By way of background, the Affordable Care Act (ACA) created the Patient-Centered Outcomes Research Institute (PCORI) to study clinical effectiveness and health outcomes. To finance the Institute’s work, a small annual fee—commonly called the PCORI fee—is charged on group health plans. Grandfathered health plans are not exempt.
Most employers do not have to take any action because employer-sponsored health plans are commonly provided through group insurance contracts. For insured plans, the carrier is responsible for calculating and paying the PCORI fee and the employer has no additional duties.
However, employers that sponsor self-funded group health plans are responsible for calculating, reporting, and paying this fee each year.
The PCORI fee applies for each plan year based on the plan year end date. The fee is an annual amount multiplied by the number of plan participants.
Payment is due by July 31st in the following calendar year in which the plan year ends. Because the due date in 2022 falls on Sunday, you may file the return on the next business day. This year, payment is due on Monday, August 1, 2022. Use IRS Form 720, Quarterly Federal Excise Tax Return.
The fee applies to all health plans and HRAs, excluding the following:
The IRS provides a helpful chart indicating the types of health plans that are, or are not, subject to the PCORI fee.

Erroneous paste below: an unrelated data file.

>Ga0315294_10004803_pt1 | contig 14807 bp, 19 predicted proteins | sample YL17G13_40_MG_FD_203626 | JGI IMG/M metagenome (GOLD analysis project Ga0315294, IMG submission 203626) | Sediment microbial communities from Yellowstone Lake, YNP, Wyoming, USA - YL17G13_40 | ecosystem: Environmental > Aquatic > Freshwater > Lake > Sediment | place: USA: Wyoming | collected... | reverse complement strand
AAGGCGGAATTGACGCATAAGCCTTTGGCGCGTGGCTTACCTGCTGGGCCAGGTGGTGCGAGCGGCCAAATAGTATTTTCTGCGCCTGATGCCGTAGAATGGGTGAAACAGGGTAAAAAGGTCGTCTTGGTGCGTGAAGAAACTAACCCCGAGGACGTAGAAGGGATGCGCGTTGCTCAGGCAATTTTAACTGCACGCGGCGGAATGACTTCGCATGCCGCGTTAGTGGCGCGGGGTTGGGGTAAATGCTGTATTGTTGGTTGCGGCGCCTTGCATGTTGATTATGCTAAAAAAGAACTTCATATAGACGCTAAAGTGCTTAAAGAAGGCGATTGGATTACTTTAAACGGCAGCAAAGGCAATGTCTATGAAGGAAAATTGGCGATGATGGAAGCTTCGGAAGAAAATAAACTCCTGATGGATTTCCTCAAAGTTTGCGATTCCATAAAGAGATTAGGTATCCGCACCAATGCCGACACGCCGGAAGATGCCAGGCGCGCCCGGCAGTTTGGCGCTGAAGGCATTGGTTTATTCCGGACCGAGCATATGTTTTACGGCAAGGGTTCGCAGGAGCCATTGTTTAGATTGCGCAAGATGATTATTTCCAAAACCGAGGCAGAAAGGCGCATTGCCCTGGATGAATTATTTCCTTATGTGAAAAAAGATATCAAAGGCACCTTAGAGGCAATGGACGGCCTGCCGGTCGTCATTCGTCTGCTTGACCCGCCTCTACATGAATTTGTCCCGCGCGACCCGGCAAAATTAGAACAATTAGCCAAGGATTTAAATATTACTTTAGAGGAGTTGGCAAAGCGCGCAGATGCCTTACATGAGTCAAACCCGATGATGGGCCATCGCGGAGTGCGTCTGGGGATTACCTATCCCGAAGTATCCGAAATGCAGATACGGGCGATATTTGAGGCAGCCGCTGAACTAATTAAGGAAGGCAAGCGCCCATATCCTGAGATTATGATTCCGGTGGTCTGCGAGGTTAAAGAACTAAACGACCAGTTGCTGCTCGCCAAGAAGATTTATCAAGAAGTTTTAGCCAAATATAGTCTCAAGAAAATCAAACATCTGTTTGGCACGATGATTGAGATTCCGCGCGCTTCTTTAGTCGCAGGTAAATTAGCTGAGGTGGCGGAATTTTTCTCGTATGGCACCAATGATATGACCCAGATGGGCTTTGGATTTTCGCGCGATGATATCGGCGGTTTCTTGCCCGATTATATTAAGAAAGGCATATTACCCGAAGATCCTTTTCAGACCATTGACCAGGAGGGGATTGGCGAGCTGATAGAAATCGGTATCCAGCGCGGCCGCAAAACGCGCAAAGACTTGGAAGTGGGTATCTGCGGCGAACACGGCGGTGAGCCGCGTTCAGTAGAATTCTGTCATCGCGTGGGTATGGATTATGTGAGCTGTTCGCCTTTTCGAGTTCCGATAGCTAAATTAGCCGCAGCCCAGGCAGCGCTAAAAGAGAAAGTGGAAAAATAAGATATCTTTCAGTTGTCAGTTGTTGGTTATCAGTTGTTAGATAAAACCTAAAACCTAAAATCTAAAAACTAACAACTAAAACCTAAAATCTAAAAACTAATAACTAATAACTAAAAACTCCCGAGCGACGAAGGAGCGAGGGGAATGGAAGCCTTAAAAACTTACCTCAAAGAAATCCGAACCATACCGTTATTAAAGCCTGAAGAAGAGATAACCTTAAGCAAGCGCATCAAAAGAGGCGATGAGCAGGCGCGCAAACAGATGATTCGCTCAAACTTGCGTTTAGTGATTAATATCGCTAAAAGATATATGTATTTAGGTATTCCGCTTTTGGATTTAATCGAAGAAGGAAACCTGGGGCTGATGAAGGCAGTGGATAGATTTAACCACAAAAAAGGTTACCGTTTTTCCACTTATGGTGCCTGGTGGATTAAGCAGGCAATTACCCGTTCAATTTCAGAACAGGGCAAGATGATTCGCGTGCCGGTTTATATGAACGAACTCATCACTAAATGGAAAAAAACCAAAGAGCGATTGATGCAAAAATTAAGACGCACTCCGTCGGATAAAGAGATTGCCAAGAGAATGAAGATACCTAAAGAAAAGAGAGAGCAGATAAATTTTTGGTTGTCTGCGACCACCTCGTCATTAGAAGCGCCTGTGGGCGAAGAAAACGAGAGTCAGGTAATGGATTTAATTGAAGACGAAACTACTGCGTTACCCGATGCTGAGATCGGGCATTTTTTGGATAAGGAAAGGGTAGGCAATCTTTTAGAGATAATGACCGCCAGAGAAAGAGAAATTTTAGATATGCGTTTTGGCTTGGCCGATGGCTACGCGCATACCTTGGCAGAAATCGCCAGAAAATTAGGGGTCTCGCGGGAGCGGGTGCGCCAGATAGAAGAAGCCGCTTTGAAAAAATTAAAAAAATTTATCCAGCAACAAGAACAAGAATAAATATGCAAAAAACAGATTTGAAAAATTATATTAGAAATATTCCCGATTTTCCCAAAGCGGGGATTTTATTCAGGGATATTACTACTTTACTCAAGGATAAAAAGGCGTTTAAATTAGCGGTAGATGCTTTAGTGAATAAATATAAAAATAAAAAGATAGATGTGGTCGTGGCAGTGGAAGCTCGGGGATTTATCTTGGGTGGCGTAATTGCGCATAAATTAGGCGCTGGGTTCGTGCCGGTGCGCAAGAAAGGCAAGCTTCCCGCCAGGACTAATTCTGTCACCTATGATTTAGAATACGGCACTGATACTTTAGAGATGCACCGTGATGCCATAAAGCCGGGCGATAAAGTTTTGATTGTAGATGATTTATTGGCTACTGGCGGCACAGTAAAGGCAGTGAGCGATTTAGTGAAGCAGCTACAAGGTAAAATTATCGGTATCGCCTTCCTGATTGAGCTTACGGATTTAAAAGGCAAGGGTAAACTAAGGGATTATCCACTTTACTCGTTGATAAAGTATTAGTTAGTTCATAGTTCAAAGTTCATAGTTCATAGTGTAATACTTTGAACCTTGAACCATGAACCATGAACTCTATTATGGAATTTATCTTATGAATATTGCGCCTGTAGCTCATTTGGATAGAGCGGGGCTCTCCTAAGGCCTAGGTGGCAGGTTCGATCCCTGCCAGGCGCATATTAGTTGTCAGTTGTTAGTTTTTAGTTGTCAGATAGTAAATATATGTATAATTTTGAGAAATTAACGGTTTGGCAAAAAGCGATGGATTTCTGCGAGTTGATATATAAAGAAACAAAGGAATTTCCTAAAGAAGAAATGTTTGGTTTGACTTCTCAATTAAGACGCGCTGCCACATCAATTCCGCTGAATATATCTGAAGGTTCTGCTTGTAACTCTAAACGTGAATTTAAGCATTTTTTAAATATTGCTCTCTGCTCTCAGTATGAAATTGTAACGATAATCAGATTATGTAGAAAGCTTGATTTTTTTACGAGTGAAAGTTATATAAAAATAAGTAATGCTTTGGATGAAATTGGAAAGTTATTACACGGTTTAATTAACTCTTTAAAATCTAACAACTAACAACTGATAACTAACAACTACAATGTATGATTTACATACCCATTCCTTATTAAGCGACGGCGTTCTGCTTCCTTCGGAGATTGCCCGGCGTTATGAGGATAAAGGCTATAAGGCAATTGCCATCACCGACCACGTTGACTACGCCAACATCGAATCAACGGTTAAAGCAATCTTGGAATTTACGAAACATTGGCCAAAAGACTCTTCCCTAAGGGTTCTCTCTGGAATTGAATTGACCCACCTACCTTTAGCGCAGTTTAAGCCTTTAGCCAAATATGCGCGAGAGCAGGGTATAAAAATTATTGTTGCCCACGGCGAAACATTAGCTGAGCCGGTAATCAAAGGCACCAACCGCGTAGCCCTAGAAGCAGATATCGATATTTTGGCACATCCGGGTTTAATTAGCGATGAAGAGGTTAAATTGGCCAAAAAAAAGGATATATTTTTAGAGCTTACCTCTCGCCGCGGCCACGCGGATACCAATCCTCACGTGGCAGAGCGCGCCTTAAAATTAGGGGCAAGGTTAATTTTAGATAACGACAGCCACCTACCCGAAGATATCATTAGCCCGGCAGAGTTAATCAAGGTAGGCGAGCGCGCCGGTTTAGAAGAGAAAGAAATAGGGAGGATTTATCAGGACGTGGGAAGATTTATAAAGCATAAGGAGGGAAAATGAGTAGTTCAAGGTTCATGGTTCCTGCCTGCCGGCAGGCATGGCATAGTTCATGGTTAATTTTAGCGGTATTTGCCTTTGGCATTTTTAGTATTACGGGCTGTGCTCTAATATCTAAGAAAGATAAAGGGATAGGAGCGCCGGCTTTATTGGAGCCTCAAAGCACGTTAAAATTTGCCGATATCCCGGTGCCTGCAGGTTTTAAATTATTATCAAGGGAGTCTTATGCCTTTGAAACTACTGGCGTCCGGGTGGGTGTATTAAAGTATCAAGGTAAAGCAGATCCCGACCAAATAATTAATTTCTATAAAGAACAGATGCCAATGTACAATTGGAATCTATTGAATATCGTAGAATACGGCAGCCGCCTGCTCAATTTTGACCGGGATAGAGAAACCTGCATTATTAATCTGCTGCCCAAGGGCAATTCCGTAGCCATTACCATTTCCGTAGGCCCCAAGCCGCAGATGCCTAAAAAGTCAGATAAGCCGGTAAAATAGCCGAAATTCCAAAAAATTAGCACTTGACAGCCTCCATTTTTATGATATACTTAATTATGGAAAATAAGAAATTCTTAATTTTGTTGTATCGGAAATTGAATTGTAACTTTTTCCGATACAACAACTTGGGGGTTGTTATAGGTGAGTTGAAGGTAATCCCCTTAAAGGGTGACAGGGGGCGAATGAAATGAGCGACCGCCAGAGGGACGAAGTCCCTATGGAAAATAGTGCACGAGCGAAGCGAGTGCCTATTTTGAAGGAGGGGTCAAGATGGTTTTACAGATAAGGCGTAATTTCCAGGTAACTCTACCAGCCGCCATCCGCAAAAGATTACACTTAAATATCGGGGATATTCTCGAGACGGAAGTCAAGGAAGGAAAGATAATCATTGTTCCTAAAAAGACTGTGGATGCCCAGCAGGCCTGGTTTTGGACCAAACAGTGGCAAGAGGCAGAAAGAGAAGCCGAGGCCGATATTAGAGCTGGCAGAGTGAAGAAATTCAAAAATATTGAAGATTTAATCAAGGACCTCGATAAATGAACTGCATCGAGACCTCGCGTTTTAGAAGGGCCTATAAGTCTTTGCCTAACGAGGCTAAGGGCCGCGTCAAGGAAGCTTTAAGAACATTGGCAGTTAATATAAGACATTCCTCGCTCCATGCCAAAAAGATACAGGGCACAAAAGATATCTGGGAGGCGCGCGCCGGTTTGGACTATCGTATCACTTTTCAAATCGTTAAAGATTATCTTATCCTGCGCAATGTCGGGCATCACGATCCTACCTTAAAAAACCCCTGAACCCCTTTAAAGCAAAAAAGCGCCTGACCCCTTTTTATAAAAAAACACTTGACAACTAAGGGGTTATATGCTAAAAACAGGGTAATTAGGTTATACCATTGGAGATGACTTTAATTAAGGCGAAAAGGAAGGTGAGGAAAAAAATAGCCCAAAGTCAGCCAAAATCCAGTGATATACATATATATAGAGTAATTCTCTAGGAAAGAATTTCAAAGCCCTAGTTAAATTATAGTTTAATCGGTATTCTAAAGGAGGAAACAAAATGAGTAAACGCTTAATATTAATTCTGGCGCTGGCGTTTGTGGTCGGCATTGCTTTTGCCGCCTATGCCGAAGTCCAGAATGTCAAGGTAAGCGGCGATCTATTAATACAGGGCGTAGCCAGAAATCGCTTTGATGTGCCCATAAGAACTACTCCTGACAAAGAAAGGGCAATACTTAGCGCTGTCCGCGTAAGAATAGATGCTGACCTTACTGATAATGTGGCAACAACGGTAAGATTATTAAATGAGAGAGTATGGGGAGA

For the purposes of the 2022 PCORI obligations, this would be the 2nd Quarter of 2022. So, when completing Form 720 be sure to fill in the circle for “2nd Quarter.”
Caution! Before taking any action, confirm with your tax department or controller whether your organization files Form 720 for any purposes other than the PCORI fee. For instance, some employers use Form 720 to make quarterly payments for environmental taxes, fuel taxes, or other excise taxes. In that case, do not prepare Form 720 (or the payment voucher), but instead give the PCORI fee information to your organization’s tax preparer to include with its second quarterly filing.
Yes. For instance, if you self-insure one medical plan for active employees and another medical plan for retirees, you will need to calculate, report, and pay the fee for each plan. There is an exception, though, for “multiple self-insured arrangements” that are sponsored by the same employer, cover the same participants, and have the same plan year. For example, if you self-insure a medical plan with a self-insured prescription drug plan, you would pay the PCORI fee only once with respect to the combined plan.
The terms “level-funded” or “partially self-funded” are not defined by law, so it can mean different things to different carriers, vendors, and employers. In most cases, the terms are intended to refer to a self-funded group medical plan sponsored by an employer who has assumed all financial risk, other than protection under stop-loss insurance. However, this is not absolute. If your hybrid plan is in fact self-funded plan, then the employer is responsible for the paying the PCORI fee. If unsure, check with the state’s insurance commissioner or legal counsel.